As a general principle, the employer must bear the equipment-related and personal costs associated with the activities of the works council and both parties must at all times work together in a spirit of trust and proportionality. The Federal Labour Court has now provided further details of the scope of the employer’s duty to pay the costs of works council training courses.
Federal Labour Court, decision of 17 November 2021 – 7 ABR 27/20
The parties were in dispute about whether the employer was obliged to reimburse the works council for training costs associated with a works council member’s participation in an introductory seminar. The works council had been billed EUR 831.81 in seminar fees plus a further EUR 233.98 in flat-rate day charges and parking costs. Seminar participants had received a “starter set” comprising, among other things, a tablet for works council activities, a legal commentary on the Works Constitution Act and a calculator (so called “seminar extras”), and had also been able to have a free initial consultation with a lawyer. There had been no option to book the seminar with the selected provider without the starter set and free initial consultation. The prices for equivalent seminars from organisers not including comparable extras were not significantly lower. The employer had refused to cover the costs of the works council member’s participation.
The works council claimed that it had chosen the selected seminar provider because it was familiar with it and had expected – and received – high quality training from it. The employer claimed that the starter set alone had a value of EUR 442.90. It considered the costs disproportionately high and unnecessary.
Both Darmstadt Labour Court and Hessen Higher Labour Court had confirmed that the employer was responsible for the costs.
Decision of the Federal Labour Court
The Seventh Civil Panel also ruled in the works council’s favour. Pursuant to section 40 Works Constitution Act, the employer was obliged to pay the costs arising from the works council’s activities. This included the costs in connection with a work council member’s participation in a training event pursuant to section 37(6) Works Constitution Act, provided that the knowledge imparted was necessary for the participant’s works council activities. According to the Court, the works council had a margin of discretion when deciding whether training was necessary, and this discretion extended to the content of the training event. As the obligation to bear costs was subject to the requirement of cooperation in a spirit of trust as set out in section 2(1) Works Constitution Act however, the works council must only burden the employer with costs that the works council considered reasonable. The works council must not consider participation in a training event necessary if comparable knowledge could reasonably be obtained for a lower price elsewhere.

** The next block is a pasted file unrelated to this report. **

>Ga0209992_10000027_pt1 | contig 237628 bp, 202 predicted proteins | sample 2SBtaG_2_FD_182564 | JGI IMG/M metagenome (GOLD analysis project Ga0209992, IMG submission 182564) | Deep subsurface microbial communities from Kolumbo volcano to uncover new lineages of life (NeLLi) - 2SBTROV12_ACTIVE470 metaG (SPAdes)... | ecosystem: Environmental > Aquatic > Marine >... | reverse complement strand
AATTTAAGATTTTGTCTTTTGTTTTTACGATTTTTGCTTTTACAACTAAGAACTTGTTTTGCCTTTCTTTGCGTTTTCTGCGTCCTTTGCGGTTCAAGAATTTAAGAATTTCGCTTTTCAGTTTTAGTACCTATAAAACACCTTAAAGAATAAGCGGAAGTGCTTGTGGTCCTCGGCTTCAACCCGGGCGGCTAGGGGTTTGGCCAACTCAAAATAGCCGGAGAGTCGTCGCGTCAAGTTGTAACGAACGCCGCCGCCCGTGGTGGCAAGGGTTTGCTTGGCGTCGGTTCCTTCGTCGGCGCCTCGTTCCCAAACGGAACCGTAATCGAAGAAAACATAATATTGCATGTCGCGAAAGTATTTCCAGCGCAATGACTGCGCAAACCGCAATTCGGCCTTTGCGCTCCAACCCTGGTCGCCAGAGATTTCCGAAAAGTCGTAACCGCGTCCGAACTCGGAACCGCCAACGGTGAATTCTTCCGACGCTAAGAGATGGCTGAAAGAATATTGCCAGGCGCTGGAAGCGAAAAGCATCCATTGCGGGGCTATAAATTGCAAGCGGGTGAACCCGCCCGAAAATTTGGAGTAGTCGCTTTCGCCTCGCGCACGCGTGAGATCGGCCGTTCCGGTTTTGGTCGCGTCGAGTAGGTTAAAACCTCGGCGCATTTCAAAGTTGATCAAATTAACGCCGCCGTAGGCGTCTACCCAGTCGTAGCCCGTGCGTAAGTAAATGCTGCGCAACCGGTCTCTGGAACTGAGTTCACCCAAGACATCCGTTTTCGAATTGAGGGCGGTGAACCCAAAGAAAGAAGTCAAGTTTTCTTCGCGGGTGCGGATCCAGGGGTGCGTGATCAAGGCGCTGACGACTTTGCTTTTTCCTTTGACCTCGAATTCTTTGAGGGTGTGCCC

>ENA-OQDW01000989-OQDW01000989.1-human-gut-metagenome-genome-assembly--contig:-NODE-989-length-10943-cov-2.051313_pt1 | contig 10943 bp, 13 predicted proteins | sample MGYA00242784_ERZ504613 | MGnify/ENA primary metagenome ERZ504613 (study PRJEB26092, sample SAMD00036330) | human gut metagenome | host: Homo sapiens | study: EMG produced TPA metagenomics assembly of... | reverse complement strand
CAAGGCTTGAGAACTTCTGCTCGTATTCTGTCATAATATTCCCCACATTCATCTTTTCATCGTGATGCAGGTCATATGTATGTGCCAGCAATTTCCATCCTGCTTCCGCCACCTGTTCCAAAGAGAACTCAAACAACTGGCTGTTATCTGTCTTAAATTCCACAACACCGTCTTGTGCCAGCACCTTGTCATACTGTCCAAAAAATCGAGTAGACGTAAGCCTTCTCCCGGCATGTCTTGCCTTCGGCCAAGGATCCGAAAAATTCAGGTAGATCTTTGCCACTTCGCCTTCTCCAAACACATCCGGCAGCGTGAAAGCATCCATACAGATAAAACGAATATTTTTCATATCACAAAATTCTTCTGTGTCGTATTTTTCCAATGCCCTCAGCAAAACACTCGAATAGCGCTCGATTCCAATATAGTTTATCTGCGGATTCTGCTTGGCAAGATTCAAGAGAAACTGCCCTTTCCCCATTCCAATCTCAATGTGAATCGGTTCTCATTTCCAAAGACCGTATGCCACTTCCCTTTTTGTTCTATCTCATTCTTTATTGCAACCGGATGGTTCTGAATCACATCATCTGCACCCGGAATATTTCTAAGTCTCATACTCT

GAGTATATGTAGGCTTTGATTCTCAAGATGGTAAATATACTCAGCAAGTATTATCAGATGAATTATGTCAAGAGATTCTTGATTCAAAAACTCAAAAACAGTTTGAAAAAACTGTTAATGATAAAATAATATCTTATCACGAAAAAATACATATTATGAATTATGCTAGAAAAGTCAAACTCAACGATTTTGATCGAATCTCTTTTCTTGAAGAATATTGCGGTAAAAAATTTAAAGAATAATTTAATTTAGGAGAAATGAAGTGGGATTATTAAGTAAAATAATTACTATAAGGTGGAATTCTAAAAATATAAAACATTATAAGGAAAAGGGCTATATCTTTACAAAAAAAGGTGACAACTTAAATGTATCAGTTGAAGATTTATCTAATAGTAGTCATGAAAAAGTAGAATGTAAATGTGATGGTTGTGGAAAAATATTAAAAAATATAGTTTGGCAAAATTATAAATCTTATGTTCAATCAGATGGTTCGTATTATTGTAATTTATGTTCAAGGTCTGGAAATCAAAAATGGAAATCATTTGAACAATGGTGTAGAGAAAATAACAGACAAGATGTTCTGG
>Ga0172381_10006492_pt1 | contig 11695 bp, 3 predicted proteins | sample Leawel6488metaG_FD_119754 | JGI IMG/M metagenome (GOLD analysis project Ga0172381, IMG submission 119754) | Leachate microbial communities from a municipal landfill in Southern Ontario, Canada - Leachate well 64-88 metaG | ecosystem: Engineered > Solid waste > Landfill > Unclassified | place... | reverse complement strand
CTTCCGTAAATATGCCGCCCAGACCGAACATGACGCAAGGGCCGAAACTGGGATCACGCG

Based on these considerations, the Federal Labour Court held that the works council had taken sufficient account of the principle of proportionality. The price for the seminar had been within the range of what was customary in the market. The works council could have been found to have overstepped its margin of discretion had the seminar extras significantly influenced the cost of the seminar, but there was no evidence of this given the moderate price of the seminar. One could instead assume that the works council member would have participated in the training even without the seminar extras.
The Federal Labour Court expressly left open the question whether the promise of the free seminar extras meant that the works council member had been unlawfully favoured pursuant to sentence 2, section 78 Works Constitution Act. However, even if this promise were null and void, this did not invariably mean that the entire contract for training was null and void. In the case in dispute, it must instead be assumed that participation would have occurred even without the promised extras.
The works council had also provided sufficient proof of the – refundable – seminar fee. There was no need for itemisation of the costs for participation in the training event. The submitted invoices basically needed to show the services provided by the training organiser that were covered by the employer’s obligation to bear costs and the prices charged for these. Should seminar fees be invoiced as a lump sum, however, it was generally sufficient to state the agreed amount and indicate the flat rate.
Gleiss Lutz comments
This decision of the Seventh Civil Panel fleshes out current established case law on the employer’s obligation to pay. Provided that the costs of works council training measures are necessary and reasonable, the employer is required to reimburse them. The works council has a margin of discretion with respect to the decision on costs. Any seminar extras, even on a larger scale, do not necessarily exclude the employer’s obligation to reimburse. It is instead the circumstances of the individual case, and in particular any comparable training offers, that are relevant to the requisite assessment of proportionality.